• Civic Works is making a new exhibit at Clifton Mansion showcasing an antebellum call-bell system and improving visitor experience on tours for their Legacy Education Project.
  • H.L. Mencken House is buying garden supplies for volunteers to beautify the front stoop and improve the home’s back garden.
  • Lillie Carroll Jackson Civil Rights Museum is buying books and organizing a new Saturday Civil Rights history book club for teens and young adults.
  • Mount Clare Museum House is planning new special weekend tours celebrating Mount Clare’s one hundred years as a house museum
  • Poe Baltimore is designing and printing a set of postcards featuring historic images of the Poe House.
  • Preservation Society of Fells Point is planning to secure and stabilize the Caulker’s Houses on Wolfe Street, the only surviving eighteenth-century timber frame buildings left standing in Baltimore

Thank you to everyone who submitted proposals for the pitch party and everyone who came out on October 3. We plan to check in with the seven award-winning projects and share updates on their fantastic projects over the next few months. Stay tuned!

Francis Scott Key Monument splashed with red paint and spray painted with the words “Racist Anthem” Graffiti on Eutaw Place sculpture highlights Key's history as a slaveholder

This morning, we learned that the Francis Scott Key Monument at Eutaw Place was splashed with red paint over night and the stone pedestal at the center of the monument was spray painted with the words “Racist Anthem.” The monument by French sculptor Marius Jean Antonin Mercié shows Key standing in a marble rowboat next to a seated bronze sailor. The statue was dedicated on May 15, 1911, and restored in 1999 after a major fundraising campaign by local residents. You can see more photographs of the Key Monument and the graffiti in our Flickr album.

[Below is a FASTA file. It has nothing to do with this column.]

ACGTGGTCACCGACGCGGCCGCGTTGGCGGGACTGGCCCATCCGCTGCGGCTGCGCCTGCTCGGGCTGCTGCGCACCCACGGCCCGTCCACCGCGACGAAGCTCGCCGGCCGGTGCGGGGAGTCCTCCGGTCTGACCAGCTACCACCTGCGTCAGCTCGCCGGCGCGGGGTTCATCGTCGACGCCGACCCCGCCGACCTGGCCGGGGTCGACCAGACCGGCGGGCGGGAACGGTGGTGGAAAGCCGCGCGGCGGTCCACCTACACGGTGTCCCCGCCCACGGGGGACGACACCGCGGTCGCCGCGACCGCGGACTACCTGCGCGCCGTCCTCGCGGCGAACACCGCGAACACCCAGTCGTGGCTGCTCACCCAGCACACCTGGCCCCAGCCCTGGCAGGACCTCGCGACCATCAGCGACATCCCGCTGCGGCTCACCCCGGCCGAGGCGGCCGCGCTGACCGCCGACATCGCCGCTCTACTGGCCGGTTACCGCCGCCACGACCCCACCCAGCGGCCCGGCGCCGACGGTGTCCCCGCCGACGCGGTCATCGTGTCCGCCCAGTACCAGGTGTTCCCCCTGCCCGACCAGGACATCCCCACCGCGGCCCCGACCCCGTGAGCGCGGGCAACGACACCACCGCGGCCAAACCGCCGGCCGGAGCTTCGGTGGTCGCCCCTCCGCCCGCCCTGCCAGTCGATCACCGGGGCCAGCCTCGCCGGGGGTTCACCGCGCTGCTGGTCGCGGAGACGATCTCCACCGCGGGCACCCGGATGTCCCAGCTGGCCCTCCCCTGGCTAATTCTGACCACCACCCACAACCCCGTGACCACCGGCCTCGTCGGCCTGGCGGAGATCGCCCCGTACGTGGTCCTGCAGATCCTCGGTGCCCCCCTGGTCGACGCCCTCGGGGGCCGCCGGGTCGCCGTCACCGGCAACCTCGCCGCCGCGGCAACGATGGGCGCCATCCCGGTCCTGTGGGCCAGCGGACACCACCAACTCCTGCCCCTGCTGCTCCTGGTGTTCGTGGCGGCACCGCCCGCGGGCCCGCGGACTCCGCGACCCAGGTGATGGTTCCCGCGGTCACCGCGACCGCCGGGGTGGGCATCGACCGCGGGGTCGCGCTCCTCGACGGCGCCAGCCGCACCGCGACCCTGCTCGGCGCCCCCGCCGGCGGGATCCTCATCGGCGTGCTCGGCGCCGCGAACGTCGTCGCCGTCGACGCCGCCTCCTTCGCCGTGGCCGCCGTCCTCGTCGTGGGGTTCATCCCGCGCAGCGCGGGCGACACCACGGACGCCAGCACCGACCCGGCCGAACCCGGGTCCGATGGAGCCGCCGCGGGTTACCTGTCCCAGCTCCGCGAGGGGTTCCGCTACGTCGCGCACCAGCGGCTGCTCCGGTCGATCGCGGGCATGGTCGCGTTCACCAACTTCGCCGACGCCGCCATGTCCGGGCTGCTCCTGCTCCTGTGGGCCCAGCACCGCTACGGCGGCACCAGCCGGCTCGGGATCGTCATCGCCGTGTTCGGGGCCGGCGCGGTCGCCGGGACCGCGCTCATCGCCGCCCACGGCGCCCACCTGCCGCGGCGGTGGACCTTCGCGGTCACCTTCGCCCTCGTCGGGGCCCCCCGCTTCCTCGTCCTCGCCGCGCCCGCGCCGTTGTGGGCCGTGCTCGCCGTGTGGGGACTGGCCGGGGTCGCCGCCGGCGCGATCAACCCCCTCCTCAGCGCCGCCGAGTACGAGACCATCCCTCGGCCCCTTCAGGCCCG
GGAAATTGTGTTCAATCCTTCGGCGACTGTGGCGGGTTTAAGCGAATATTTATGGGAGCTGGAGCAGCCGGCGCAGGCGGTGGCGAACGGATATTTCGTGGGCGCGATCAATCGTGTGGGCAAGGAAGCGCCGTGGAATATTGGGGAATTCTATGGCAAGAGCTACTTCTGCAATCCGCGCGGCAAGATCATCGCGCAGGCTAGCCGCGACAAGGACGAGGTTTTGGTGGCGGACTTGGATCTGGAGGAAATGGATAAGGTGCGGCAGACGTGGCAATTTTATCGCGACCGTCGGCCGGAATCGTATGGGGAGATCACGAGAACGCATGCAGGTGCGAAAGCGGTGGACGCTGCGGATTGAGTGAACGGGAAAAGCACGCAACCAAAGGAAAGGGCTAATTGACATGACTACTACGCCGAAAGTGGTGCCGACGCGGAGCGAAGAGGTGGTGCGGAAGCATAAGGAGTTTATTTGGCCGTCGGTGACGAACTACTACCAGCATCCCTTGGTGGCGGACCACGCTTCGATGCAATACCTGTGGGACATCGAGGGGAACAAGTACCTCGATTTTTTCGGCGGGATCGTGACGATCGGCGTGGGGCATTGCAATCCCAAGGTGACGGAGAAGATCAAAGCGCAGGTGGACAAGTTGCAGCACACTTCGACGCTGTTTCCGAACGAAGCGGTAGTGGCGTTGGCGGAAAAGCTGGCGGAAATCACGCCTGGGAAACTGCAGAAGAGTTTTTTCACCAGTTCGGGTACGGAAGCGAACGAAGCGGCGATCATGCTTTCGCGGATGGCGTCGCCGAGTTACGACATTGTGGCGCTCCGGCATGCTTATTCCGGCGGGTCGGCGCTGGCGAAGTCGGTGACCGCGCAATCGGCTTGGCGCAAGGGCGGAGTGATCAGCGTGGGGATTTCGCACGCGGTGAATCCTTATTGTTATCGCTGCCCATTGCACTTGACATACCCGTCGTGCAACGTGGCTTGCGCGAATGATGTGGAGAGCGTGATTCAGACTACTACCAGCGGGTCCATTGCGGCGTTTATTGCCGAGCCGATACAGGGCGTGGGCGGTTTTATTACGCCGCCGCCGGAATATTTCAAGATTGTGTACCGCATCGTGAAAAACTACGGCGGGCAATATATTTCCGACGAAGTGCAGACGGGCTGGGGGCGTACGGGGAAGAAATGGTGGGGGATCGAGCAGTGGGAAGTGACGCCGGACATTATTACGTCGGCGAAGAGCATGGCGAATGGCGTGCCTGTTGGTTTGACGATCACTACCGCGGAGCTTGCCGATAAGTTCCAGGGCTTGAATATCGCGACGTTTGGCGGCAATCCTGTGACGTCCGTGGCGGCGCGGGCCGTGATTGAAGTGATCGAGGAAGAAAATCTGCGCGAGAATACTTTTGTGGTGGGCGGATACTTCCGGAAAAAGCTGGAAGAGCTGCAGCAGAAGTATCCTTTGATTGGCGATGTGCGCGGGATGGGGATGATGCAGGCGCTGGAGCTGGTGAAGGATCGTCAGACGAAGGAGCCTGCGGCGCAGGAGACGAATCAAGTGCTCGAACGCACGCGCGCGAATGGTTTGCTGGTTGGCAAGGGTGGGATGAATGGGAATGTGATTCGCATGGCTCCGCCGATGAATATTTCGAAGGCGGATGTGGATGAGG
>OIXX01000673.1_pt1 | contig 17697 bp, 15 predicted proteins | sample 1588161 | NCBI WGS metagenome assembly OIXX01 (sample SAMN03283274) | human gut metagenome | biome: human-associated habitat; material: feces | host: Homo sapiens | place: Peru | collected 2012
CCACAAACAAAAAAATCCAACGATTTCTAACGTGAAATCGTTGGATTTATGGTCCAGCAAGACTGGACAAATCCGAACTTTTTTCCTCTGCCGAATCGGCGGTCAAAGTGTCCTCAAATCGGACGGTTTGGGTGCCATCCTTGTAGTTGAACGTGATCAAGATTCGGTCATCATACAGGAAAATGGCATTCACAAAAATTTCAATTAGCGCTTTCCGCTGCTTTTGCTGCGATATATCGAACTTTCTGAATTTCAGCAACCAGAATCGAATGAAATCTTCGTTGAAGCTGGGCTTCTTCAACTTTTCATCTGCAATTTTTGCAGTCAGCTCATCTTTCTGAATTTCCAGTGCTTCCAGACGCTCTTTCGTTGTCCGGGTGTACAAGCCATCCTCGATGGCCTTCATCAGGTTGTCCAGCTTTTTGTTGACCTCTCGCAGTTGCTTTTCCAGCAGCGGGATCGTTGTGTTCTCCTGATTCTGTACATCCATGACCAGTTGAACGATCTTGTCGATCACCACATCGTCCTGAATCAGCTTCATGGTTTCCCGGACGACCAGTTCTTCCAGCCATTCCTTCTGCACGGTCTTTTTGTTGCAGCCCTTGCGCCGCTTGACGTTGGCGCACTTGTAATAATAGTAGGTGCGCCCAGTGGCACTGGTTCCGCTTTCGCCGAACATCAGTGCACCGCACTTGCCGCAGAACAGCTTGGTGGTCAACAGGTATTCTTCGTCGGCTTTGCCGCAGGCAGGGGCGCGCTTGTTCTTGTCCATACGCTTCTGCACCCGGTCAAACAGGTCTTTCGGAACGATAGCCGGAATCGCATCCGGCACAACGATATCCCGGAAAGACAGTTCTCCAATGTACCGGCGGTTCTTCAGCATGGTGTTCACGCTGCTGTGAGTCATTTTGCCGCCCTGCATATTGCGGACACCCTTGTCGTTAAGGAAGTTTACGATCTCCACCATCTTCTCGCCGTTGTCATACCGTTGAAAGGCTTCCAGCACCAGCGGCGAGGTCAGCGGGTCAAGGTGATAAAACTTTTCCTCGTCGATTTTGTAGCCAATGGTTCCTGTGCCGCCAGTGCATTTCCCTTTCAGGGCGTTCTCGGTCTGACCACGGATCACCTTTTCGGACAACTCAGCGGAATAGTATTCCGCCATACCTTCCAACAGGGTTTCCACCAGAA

Photograph by Eli Pousson, 2017 September 13.

The spray painted graffiti on the east side of the stone curb surrounding the monument fountain included “Blood on his hands,” “Racist Anthem,” “Fuck FSK,” and “Hater U Just Mad.” On the pavement in front of the monument was written “Slave Owner” and one of the lesser-known stanzas that make up Key’s Star-Spangled Banner:

“No refuge could save, Hireling or slave,
From terror of flight, Or gloom of grave”

The words are a reference to the black men who escaped from slavery in Maryland and Virginia to join the British in their fight against the United States government during the War of 1812. Francis Scott Key’s legacy as a slave holder was the subject of a 2016 post from Smithsonian Magazine and a 2014 biography. As a member of the Maryland State Colonization Society, Key also promoted the removal of free black people from Maryland to a colony in present-day Liberia.

Photograph by Eli Pousson, 2017 September 13.

The Baltimore City Department of Recreation and Parks was notified about the condition of the monument early this morning and reached out to the Baltimore City Police Department, the Commission for Historical and Architectural Preservation, and other city agencies to file a police report and consider next steps. We have also reached out to the Bolton Hill Architectural Review Committee to alert neighbors to the situation and to help monitor the monument. CHAP and city agencies are working to have the paint and graffiti removed by an art conservator as quickly as possible.

Read more about the Key Monument

Photograph by Eli Pousson, 2017 September 13.